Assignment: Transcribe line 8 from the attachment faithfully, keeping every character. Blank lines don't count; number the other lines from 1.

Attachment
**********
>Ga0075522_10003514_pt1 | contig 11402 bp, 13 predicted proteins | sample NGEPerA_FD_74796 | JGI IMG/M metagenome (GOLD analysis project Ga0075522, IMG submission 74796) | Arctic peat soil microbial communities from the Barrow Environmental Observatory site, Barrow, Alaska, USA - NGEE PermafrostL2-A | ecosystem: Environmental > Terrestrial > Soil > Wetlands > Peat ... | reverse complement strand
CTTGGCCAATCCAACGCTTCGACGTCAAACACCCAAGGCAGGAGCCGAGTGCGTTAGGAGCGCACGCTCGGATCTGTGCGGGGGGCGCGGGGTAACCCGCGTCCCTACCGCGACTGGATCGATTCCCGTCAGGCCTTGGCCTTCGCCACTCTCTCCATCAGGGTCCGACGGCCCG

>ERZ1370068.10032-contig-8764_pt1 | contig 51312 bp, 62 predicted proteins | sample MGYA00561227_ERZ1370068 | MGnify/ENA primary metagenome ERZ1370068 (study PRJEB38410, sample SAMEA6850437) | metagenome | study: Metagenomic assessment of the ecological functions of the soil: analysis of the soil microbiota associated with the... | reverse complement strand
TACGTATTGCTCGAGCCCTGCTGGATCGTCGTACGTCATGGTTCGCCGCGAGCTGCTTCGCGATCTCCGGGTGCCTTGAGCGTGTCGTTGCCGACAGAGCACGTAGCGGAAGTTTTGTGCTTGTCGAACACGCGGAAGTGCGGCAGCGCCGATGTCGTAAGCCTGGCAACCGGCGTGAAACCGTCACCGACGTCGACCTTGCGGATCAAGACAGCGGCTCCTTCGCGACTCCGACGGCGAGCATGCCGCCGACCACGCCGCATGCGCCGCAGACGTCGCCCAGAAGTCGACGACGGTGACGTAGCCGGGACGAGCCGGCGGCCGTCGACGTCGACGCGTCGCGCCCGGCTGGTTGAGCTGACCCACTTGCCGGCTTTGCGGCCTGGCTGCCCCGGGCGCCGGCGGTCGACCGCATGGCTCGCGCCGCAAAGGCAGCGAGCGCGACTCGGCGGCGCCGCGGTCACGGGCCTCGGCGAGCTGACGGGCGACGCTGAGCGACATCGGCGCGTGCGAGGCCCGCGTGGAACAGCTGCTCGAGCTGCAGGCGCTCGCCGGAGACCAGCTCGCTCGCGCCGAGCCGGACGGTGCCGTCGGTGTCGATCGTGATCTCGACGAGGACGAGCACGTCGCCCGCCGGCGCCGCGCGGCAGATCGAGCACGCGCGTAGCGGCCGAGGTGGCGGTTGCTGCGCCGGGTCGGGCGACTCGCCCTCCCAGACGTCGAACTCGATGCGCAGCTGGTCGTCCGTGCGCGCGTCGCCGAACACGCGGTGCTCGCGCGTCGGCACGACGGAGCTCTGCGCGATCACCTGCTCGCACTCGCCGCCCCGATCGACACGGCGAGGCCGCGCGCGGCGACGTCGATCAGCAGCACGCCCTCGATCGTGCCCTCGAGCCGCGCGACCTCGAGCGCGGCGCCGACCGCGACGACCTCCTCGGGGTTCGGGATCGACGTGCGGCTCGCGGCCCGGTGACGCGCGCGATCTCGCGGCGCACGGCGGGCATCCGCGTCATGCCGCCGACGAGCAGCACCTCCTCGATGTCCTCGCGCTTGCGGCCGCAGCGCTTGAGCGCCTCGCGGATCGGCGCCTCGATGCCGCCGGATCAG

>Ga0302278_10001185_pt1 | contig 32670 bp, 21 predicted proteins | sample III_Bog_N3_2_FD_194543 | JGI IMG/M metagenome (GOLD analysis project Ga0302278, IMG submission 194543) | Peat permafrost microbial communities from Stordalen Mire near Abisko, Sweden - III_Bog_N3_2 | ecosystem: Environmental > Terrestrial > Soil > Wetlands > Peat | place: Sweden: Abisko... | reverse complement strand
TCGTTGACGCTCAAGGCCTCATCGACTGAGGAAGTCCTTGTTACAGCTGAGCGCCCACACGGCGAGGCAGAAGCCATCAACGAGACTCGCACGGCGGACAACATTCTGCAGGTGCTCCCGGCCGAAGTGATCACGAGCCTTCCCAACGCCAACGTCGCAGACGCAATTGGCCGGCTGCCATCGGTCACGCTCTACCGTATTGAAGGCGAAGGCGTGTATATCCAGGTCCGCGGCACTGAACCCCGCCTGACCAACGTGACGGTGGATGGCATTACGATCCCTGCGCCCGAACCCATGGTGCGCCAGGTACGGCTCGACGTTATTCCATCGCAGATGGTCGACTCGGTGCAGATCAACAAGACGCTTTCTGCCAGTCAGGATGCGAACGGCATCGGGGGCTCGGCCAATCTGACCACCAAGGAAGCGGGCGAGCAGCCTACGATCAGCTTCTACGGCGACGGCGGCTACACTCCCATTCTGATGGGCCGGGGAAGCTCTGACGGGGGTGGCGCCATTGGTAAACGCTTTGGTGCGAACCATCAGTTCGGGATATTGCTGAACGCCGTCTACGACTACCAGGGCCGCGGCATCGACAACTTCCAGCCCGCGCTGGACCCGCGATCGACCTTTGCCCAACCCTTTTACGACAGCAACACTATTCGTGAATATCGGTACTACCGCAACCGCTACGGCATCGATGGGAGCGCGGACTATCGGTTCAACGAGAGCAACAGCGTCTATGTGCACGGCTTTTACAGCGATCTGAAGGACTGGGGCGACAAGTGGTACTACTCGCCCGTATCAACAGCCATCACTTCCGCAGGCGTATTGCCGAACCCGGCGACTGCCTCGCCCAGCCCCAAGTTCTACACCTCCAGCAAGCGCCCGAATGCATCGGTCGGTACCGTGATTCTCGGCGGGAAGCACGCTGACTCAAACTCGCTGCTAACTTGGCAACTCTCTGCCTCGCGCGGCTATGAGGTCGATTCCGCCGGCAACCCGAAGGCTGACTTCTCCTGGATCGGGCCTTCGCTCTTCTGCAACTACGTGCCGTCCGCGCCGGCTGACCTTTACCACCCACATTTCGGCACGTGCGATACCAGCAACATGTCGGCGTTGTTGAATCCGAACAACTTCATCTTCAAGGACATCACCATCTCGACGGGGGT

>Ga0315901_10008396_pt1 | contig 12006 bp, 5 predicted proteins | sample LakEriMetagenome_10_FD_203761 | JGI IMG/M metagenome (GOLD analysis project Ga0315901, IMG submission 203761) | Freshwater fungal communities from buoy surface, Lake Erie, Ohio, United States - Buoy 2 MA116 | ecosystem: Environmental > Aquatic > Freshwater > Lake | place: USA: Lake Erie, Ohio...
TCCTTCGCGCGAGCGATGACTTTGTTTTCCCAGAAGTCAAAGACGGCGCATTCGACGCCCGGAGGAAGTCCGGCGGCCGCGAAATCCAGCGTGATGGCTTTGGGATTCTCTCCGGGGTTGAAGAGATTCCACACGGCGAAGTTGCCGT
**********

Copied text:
TCCTTCGCGCGAGCGATGACTTTGTTTTCCCAGAAGTCAAAGACGGCGCATTCGACGCCCGGAGGAAGTCCGGCGGCCGCGAAATCCAGCGTGATGGCTTTGGGATTCTCTCCGGGGTTGAAGAGATTCCACACGGCGAAGTTGCCGT